Ben hopes for Olympic flame fame

Games hope: Wounded Ben Parkinson, pictured with mum Diane Dernie, has been nominated as a carrier for the London Olympic torch.
Games hope: Wounded Ben Parkinson, pictured with mum Diane Dernie, has been nominated as a carrier for the London Olympic torch.

The family of wounded war hero Ben Parkinson are keeping their fingers crossed that his name will be drawn out of a hat to carry the Olympic flame next summer.

His friends have entered him into the draw to be one of the people who carry the legendary Olympic torch for a mile on its journey through Britain to London for the 2012 Olympic Games.

Lance Bombardier Ben Parkinson, who lives in Bessacarr with his mum and stepdad, is already working hard on a new rehabilitation programme in a bid to walk again after losing both his legs and suffering head injuries in a roadside bomb explosion in Afghanistan in 2006.

As part of his rehabilitation at a boxing gym in Kirk Sandall, the 27-year-old is learning how to walk using artificial legs.

As a result, his friends have entered his name into the ballot to be an Olympic torch bearer for London 2012.

If chosen, he will be given the opportunity to carry the Olympic flame for one of the relay sections of the Olympic Torch Relay.

His mother Diane Dernie said: “We’re hopeful, because Ben would absolutely love it.

“We understand Ben has the same chance as anybody else who’s nominated and we’ve been told we should find out this Wednesday if he’s been successful.

“His name was put forward by a few of his friends, people he talks to on Facebook and his solicitor.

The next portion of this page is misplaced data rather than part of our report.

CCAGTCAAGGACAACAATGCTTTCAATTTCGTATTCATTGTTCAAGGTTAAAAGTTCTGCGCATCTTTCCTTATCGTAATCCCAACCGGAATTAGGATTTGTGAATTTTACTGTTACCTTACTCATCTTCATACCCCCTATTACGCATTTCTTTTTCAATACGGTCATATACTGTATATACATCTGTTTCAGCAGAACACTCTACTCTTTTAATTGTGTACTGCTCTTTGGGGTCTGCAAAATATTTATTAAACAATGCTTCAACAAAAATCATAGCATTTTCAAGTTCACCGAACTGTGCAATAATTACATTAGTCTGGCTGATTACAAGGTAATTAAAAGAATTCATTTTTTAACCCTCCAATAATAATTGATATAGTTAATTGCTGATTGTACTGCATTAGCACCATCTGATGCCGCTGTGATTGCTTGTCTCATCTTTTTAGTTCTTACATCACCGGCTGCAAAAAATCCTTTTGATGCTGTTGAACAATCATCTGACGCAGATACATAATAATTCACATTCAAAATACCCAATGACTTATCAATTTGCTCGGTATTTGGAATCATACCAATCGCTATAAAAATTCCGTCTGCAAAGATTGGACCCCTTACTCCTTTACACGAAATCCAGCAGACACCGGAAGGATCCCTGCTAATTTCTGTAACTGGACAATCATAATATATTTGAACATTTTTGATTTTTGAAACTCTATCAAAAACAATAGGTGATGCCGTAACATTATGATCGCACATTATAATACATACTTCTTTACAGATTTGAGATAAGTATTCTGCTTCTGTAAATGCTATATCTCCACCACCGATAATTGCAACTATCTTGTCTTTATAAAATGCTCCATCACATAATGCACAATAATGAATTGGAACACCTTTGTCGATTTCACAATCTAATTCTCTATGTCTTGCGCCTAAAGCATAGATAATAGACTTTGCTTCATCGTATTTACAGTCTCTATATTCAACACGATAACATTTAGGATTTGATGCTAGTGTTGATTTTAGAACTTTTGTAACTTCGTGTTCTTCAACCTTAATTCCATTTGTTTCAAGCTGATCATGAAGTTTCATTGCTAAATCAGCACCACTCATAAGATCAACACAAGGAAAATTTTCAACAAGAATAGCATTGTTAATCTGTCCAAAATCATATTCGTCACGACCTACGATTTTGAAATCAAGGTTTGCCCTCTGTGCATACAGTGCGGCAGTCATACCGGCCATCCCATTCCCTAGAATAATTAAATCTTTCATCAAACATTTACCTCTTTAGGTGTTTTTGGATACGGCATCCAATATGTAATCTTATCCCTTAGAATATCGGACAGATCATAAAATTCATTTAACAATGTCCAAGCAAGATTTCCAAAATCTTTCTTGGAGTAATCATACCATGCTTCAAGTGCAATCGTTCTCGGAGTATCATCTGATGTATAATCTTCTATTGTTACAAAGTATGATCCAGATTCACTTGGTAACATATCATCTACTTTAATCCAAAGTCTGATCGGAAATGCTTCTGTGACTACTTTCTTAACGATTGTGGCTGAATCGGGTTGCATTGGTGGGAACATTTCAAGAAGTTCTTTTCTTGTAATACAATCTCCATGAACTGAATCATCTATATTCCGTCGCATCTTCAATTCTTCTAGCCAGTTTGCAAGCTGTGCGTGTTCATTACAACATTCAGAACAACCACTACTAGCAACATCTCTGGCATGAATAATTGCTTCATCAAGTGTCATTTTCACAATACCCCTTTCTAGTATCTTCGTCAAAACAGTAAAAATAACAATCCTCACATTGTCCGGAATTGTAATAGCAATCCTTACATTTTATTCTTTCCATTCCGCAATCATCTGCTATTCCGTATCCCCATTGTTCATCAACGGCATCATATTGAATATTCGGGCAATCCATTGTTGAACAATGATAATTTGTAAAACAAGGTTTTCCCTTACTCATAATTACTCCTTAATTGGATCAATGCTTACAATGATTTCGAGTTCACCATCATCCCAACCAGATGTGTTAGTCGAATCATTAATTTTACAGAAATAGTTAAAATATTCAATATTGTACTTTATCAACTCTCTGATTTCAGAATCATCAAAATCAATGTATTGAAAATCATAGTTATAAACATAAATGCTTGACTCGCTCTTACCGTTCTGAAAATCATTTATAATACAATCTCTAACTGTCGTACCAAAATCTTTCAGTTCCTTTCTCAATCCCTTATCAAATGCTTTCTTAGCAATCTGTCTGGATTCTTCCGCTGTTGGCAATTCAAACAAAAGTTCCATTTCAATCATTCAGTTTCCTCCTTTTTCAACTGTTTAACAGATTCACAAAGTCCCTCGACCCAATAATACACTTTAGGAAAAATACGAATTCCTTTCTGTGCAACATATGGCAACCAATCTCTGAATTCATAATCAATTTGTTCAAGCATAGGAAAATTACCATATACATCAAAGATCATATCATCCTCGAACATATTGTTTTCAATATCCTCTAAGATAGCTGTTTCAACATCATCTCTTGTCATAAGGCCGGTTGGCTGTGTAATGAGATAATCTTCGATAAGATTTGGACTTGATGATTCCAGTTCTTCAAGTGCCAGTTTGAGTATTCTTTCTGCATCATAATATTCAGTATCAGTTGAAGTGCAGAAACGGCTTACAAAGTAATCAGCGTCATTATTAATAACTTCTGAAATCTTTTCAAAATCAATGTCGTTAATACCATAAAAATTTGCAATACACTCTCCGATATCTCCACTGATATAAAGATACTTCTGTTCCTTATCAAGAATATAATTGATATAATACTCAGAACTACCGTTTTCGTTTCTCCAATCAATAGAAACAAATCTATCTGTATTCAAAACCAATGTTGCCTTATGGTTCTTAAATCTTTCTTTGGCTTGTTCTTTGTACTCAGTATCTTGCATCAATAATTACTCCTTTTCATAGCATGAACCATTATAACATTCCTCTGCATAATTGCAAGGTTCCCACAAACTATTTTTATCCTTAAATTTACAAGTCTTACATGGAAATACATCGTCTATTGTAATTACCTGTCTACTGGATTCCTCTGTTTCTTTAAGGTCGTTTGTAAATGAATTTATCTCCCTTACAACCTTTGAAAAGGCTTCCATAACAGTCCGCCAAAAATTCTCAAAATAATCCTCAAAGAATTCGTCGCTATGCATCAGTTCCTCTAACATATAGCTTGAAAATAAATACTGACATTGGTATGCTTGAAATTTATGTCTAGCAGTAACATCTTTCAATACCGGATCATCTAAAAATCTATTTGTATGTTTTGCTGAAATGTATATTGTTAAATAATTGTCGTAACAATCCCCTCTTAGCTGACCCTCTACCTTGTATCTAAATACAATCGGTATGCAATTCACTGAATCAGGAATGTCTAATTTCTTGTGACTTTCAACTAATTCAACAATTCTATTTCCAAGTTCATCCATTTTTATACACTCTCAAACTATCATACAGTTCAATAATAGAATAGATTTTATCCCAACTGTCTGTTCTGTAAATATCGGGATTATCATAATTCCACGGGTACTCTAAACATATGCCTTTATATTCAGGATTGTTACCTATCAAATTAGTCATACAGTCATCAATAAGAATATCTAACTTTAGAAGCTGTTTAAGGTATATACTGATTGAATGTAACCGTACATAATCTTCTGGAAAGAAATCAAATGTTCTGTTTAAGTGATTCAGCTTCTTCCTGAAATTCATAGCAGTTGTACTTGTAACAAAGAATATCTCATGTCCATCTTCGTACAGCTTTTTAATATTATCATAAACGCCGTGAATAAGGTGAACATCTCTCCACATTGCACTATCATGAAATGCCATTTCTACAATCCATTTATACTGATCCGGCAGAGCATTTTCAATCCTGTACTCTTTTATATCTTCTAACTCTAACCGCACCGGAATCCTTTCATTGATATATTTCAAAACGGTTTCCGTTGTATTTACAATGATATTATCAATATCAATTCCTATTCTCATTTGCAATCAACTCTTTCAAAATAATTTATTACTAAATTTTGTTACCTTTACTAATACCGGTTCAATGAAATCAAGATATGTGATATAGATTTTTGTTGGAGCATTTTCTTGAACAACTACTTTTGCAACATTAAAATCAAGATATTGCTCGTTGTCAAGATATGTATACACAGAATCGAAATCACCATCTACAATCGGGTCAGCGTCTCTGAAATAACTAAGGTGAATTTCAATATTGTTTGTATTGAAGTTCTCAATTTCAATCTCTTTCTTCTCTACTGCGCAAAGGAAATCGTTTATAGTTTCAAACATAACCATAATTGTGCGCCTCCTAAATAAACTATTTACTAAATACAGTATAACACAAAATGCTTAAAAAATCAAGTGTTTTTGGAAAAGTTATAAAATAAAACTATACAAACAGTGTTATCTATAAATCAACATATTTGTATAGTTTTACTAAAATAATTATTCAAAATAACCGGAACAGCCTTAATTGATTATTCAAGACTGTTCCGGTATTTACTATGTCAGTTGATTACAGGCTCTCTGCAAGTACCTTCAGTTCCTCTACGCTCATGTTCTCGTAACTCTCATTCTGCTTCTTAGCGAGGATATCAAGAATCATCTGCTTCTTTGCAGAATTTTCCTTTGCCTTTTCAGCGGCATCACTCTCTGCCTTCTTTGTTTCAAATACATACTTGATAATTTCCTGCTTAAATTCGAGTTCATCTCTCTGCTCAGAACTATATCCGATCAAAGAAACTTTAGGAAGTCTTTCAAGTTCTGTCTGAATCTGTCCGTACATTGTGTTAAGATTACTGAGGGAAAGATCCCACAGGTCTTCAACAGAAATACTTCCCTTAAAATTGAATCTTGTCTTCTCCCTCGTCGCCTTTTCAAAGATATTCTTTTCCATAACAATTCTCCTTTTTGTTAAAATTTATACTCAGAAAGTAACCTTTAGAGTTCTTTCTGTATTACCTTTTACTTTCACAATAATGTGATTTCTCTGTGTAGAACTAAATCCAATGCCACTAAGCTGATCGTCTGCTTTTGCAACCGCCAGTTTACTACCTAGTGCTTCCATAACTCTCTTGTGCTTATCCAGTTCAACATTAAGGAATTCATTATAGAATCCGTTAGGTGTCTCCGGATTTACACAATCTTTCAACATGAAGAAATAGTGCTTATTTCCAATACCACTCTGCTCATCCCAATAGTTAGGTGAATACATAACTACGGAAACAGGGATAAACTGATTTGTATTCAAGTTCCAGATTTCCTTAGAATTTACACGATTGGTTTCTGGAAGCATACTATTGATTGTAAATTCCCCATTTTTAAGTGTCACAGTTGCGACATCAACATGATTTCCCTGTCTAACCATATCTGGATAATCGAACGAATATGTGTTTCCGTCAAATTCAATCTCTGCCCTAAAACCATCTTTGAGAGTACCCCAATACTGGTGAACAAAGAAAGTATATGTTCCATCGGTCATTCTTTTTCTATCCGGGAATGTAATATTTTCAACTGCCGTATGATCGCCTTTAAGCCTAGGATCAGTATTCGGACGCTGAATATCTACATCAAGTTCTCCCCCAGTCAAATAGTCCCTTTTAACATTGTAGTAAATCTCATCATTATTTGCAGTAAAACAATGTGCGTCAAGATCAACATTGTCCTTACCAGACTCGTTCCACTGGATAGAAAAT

“He knows how important it is and it would be a once-in-a-lifetime opportunity for Ben. He doesn’t need any encouragement to work hard for it.

“He will be disappointed if he isn’t selected but he knows he’s got the same chance as everyone else and it’s purely the luck of the draw.”

She said if chosen she thought he would be allowed to carry the torch over a shorter distance, most probably in Yorkshire, than the usual one mile for torch bearers.

“He’s already working out four days a week so he’ll be able to carry the torch,” said Mrs Dernie.

“He can walk about 50 yards with crutches and it’s got immeasurably better in the last few weeks.

“He’s got a year until the Olympics so he’d be fine by then.”

Other maimed soldiers, including Para Tom Neathway, ex-Royal Marine Mark Ormrod and Derek Derenalagi have also been nominated and hope to be among the first names announced on Wednesday.

Col Stuart Tootal, who commanded the Paras in Helmand in 2006, said: “A significant number of wounded servicemen carrying the torch at some stage would highlight what they have sacrificed in serving their country.”

The 70-day Olympic flame relay will tour Britain from May 18 to July 27 until it arrives in London, with the 8,000 torch bearers being chosen by a combination of judging panels and random selection.